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A look at the history of the NFL on Thanksgiving Day

(AP Photo / Rick Ostentoski)

Watching some football and eating more food than your stomach could ever handle. Does it get any better than that?

Having games on Thanksgiving Day is one of the NFL’s oldest traditions, dating back to the 1920s and 1930s for some of the league’s most storied franchises.

Teams like the Dallas Cowboys and Detroit Lions have become staples of the holiday routine for families across the country, and the addition of a third game at night in recent years has made Thanksgiving dessert taste much sweeter for football fans.

>>RELATED: Breaking down the NFL’s 2021 Thanksgiving Day slate

The Lions have hosted a Thanksgiving Day game on a consistent basis since 1934, with a stretch from 1939 through 1944 during World War II representing the team’s lone hiatus from what is now a historic tradition.

Meanwhile, the Cowboys have hosted their own games on Thanksgiving Day since 1966, missing just two years in 1975 and 1977.

From 1970 to 2005, football fans would see just two other teams on Thanksgiving Day, with the Cowboys, Lions, one other NFC team, and one AFC team completing the holiday’s fray for 35 years.

Lions fans got accustomed to seeing their favorite team as the holiday’s opener in the 12:30 p.m. ET timeslot, with the Cowboys generally taking the 4:15 p.m. ET spot to make up for the one-hour time difference.

Those who ate their meals early would generally watch the Lions, with a 37-42-2 all-time record on the holiday, lose, while the Cowboys, with a 31-21-1 all-time Thanksgiving Day record, would give fans something to chew on during later dinners.

In 2006, the third Thanksgiving Day game was added, with the Kansas City Chiefs hosting the Denver Broncos to kick off the league’s new holiday tripleheader.

Fresh faces fill the field for the league’s third game on an annual basis, giving some teams the chance to take center stage on Thanksgiving Day.

>>RELATED: Pick-Six: Best Thanksgiving Day games in NFL history

The need for the Cowboys or Lions to host an NFC opponent when playing their Thanksgiving Day games on FOX, combined with the years NFC North and NFC East team play the AFC North, leads to an awkward situation for the four AFC North teams, and a positive reason for that primetime game.

An AFC North team was last featured against the Cowboys or Lions in 1998, when the Lions and Pittsburgh Steelers battled on the holiday. Now, fans of the Steelers, Baltimore Ravens, Cincinnati Bengals, and Cleveland Browns have to hope their team gets picked for Thanksgiving Day’s nighttime main event.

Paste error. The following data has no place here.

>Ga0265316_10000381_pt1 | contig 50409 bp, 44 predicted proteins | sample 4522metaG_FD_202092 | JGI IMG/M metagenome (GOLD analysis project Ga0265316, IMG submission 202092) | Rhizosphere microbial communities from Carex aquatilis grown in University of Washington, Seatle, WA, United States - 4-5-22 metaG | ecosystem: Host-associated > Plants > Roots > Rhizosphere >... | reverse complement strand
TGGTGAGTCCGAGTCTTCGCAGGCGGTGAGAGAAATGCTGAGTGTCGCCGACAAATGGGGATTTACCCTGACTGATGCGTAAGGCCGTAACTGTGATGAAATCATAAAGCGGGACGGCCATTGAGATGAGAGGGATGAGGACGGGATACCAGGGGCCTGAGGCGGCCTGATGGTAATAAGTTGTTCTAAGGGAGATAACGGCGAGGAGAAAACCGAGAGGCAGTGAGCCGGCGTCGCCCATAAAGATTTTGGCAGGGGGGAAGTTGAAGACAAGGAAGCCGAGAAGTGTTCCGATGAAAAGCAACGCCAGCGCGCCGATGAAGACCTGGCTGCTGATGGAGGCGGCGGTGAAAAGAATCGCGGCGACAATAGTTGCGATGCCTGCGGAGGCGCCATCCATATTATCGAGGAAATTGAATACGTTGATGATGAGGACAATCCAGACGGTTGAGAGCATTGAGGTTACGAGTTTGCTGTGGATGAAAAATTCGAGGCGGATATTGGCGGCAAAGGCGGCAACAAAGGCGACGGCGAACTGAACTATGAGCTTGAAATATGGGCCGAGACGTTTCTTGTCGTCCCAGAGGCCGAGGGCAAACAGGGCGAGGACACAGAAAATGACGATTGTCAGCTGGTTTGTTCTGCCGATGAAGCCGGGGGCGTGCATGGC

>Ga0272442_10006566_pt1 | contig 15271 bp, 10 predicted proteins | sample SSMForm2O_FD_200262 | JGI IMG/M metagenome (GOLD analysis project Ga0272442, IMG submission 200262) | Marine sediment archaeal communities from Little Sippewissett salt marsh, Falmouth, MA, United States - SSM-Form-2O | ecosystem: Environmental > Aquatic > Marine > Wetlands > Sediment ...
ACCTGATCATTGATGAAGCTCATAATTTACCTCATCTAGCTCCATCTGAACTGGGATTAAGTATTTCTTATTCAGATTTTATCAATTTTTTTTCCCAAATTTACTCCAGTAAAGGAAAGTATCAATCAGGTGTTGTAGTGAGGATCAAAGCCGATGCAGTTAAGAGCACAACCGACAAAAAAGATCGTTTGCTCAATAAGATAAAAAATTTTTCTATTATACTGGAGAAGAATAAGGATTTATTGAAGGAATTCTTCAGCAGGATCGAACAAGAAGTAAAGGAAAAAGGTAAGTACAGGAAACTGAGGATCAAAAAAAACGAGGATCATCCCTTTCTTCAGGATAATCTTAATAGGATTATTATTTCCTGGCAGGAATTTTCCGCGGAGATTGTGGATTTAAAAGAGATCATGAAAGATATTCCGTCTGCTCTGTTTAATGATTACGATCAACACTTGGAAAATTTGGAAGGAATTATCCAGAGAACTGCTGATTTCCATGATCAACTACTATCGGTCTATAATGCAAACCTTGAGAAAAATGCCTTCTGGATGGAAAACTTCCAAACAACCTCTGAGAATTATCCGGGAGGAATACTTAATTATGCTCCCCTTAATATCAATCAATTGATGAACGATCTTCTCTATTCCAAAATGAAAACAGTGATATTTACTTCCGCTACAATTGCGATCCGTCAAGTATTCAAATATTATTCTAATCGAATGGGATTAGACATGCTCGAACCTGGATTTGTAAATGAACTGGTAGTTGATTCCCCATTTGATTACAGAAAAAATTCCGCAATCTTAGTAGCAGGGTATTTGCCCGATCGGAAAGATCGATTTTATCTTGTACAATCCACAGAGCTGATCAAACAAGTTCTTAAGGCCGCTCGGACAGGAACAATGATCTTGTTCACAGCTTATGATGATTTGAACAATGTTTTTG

With that annual scheduling format, it’s not surprising to see the Lions and Cowboys on top of the all-time Thanksgiving Day standings from a wins perspective. The Lions top the list with 37 wins on the holiday, with the Cowboys inching closer in second place with 31 wins.

The Chicago Bears, a popular Thanksgiving Day opponent, clocks in with a respectable 19-15-2 all-time record to take third place, while the Green Bay Packers, with a 14-20-2 record, slide into fourth.

But, from a win percentage standpoint, it’s tough to beat the New Orleans Saints, who, heading into their 2021 battle with the Buffalo Bills, had a perfect three wins in three Thanksgiving Day appearances. The Ravens and Houston Texans each have two wins in their two games, respectively, while the Carolina Panthers round out the bunch with a flawless 1-0 record.

The lone teams without a win on Thanksgiving Day are the Bengals, Browns, Tampa Bay Buccaneers, and Jacksonville Jaguars. Luckily (or sadly) for Jaguars fans, they have the excuse that they’ve been been selected to play on the holiday.

As easy as it is to focus on the teams that are (or aren’t playing, and the wins and losses, the true fun comes with the pageantry of it all.

>>RELATED: Touchdowns and turkeys: Former NFL players explain how it feels to play in league’s Thanksgiving Day games

The props in the TV studios and at each of the three stadiums, the halftime shows, the old-school uniforms. Even without the action on the field, it’s tough to beat Thanksgiving Day football.

So, as you dig in on some of your favorite dishes or desserts and enjoy some quality time with your family and friends, remember to recognize how great it is to be watching the NFL on Thanksgiving Day.

What’s your favorite part of the NFL’s Thanksgiving Day games? Let us know by following @SOTSports on Twitter or by liking our Facebook page!

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